We need to work on courtship

Glenda Riley

February 12, 1993|By Glenda Riley

LOVE is in the air. Valentine's Day is here again. It's the season of courtship.

At the same time, society's message, like a broken record, is marriage and divorce, marriage and divorce.

But what about courtship? It might be far more productive to focus on what happens before people marry -- and eventually divorce.

If courtship is supposed to result in the selection of a compatible mate who will last a lifetime, modern courtship is a failure. Today, about one of two marriages ends in divorce in the United States. The re-divorce rate is also startling. The more often a person divorces, the more likely it is that his or her next marriage will end up the same way.

Once upon a time, the process of choosing a spouse was a family affair. But by the beginning of the 20th century, courtship had shifted, assisted by the automobile, from the family parlor to the anonymity of public places and the privacy of apartments. After World War II, courting couples began to do the unthinkable: They lived together without the sanctity of marriage.

Faced by irate parents and critical friends, many such couples insisted that their arrangement constituted a trial marriage. They would make wiser choices of mates. In 1988, the U.S. Census Bureau reported that the number of cohabitating couples had reached 2.3 million. One year later, a University of Wisconsin study showed that 38 percent of couples who lived together before marriage divorced within 10 years. But only 27 percent of couples who had not lived together did so.

Contemporary courtship needs rethinking. Selecting a lifetime companion is a critical matter. Why do parents, relatives, and friends shirk obligations as confidantes and counselors? Members of a parents' group have protested that "nobody listens anyway." Often, however, advice is rejected more because of the way it is offered than because of the headstrong attitudes of the advis- ees.

People who throw up their hands in despair could profitably devote their energy to other approaches. They could offer advice in a non-judgmental way and open their homes to their children's, relatives' and friends' romantic partners. Is it really so important that she tests her crimping iron on the bathroom curtains, that he brings his slightly neurotic dog to the relationship or that they prefer to share a bedroom?

A courting pair are far more likely to discover their differences and identify their problems in a loving environment than one reeking with criticism or closed to them entirely.

Teachers also can help. After the rise and fall of "marriage and family" courses during the 1960s, such materials disappeared from school curriculum. Today's teachers are stressed and overworked, yet thousands are willing to pick up where parents leave off -- or give up. In Indianapolis schools, marriage and family programs start in fourth grade. Perhaps such information should come from the home, but it frequently does not. Let us help our educational system take up the slack.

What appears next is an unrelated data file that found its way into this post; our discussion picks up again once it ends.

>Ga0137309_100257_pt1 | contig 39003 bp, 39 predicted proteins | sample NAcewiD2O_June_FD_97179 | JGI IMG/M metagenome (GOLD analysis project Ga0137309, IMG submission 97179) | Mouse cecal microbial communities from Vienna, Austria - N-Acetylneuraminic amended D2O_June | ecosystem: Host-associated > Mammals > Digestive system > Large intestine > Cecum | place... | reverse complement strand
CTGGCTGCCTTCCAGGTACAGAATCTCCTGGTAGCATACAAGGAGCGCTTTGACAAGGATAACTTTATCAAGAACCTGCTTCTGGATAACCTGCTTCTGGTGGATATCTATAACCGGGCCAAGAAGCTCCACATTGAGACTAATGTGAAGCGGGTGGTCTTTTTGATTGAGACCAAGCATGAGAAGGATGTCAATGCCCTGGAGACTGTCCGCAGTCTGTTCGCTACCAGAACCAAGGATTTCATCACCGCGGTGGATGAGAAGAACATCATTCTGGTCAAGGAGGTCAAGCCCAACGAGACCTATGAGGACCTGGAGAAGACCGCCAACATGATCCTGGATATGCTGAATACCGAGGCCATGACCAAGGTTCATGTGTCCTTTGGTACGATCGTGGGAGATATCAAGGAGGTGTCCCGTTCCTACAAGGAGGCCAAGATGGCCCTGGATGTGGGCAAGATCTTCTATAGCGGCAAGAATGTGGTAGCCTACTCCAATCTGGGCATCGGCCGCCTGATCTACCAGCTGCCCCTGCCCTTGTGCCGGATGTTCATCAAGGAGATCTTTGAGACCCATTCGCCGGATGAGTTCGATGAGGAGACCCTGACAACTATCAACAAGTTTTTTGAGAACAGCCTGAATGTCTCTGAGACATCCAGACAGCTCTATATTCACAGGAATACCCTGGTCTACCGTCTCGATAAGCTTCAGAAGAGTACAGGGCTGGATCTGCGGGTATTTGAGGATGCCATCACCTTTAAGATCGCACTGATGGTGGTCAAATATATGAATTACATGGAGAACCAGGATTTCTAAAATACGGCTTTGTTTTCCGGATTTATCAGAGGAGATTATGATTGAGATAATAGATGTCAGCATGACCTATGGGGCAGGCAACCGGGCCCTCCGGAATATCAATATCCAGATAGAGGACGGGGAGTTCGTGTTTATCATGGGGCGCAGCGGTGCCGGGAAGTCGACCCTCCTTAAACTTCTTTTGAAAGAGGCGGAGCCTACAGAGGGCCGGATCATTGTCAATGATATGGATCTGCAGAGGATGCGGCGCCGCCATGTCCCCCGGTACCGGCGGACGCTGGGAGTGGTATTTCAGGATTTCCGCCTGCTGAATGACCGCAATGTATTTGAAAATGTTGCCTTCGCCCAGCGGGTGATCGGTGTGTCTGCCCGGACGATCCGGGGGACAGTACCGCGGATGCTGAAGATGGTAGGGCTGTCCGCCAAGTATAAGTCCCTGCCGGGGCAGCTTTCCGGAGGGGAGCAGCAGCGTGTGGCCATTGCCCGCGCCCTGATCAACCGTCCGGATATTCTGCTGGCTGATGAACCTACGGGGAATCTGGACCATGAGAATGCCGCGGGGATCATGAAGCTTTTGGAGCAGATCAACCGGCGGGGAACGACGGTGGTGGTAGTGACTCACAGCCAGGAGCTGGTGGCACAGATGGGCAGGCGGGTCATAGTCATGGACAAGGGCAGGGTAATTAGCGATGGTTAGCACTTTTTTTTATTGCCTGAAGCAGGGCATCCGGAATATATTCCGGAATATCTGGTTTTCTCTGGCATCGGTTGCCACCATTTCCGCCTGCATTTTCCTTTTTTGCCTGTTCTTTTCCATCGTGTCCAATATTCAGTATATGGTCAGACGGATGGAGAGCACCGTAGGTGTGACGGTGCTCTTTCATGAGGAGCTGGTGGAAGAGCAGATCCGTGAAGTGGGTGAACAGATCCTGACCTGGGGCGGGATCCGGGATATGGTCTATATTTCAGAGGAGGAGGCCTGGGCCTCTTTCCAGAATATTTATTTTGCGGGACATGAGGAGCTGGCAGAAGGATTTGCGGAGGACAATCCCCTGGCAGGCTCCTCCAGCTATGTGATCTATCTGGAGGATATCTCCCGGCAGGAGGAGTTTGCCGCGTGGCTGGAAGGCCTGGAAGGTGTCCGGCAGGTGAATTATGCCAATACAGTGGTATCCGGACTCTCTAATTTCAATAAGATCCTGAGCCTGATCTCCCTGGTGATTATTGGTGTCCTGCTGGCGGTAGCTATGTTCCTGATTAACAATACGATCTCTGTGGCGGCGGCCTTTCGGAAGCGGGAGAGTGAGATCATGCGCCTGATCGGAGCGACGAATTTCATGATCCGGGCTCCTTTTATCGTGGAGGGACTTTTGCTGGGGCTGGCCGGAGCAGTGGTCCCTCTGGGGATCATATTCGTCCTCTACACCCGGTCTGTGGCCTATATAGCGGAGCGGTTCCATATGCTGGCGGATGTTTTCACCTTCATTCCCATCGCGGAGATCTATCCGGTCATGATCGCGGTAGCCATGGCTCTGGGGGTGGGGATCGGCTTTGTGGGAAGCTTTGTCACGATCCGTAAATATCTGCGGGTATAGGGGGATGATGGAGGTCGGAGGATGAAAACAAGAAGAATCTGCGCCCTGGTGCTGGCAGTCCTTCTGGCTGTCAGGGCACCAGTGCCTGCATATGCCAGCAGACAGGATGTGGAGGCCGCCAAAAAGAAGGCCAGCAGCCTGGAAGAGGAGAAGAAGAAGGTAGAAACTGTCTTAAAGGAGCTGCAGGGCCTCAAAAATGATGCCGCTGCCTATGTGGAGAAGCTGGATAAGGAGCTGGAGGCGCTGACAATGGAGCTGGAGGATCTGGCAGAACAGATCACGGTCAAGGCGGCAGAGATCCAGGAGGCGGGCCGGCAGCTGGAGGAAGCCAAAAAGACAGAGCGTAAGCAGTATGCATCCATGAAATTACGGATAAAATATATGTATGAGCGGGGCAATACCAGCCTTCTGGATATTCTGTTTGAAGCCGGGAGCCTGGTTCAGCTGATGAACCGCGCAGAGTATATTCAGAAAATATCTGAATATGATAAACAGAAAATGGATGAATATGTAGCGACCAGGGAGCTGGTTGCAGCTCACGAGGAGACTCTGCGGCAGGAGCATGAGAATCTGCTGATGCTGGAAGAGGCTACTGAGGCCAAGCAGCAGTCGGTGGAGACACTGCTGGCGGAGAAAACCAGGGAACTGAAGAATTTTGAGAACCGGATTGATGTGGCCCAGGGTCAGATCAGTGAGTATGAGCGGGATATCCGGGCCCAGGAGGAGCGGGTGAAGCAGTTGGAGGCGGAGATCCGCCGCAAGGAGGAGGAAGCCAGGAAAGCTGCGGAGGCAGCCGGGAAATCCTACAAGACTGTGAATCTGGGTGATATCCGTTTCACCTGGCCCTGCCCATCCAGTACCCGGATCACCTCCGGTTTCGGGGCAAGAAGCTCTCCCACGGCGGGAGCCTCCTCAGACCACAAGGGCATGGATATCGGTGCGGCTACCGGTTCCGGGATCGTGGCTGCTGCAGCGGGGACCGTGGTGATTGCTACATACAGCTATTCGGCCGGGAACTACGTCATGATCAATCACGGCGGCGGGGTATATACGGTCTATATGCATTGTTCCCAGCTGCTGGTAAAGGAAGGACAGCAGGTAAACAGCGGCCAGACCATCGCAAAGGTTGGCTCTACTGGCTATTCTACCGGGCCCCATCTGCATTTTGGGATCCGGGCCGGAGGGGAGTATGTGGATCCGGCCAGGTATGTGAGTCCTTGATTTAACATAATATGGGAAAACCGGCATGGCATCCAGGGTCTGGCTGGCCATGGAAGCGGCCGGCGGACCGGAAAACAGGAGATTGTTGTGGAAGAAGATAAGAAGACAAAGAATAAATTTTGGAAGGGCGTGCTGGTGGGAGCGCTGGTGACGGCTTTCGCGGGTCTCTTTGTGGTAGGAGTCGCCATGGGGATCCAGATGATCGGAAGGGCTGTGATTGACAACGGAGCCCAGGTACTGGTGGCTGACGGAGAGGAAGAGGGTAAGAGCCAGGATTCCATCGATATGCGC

Clergy and officials are another key to more stable marriages. They must, as Catholic priests do, require waiting periods and pre-marital counseling. A New York City man admitted that although he resisted a priest's teachings through six months of counseling, he was better prepared and happier in marriage than if the priest had simply performed the ceremony.

Of course, the world will never be perfect. Despite advice and education, some people will rush into marriage. Some will grab an unsuitable mate because they fear being alone. Others will follow the romantic messages pumped out by music, television and movies. And many clergy and officials will shrug and marry couples in haste.

As a result, legislation is necessary. Marriage must be harder to get. People who worry about the U.S. divorce rate frequently suggest that divorce should be harder to get. But divorce is only the seal that marks the legal termination of a bad marriage. The availability of divorce is seldom the cause of a marriage's disintegration; rather, the fact that a mismatched couple married in the first place led to marital problems and eventually to divorce.

Marriage must be more difficult to obtain. Although laws cannot force people to choose compatible partners, they can require them to wait before marrying. Like a gun license, a marriage license needs a cooling-off period, for both guns and marriage create potentially explosive situations.

Mandatory pre-marital counseling is another possibility. Perhaps

people seeking marriage licenses can be forced to think while they are waiting.

Granted, sane and sensible courtships do not guarantee successful marriages. Too many destructive factors tear at the fabric of contemporary matrimony. Still, parental guidance, education, counseling and legislation give couples a better chance of success, and they send a message often forgotten: Marriage is serious business, and romantic love that springs eternal every Valentine's Day is only one of its prerequisites.

Glenda Riley is a professor of history at Ball State University in Indiana and author of "Divorce: An American Tradition" (Oxford University Press).

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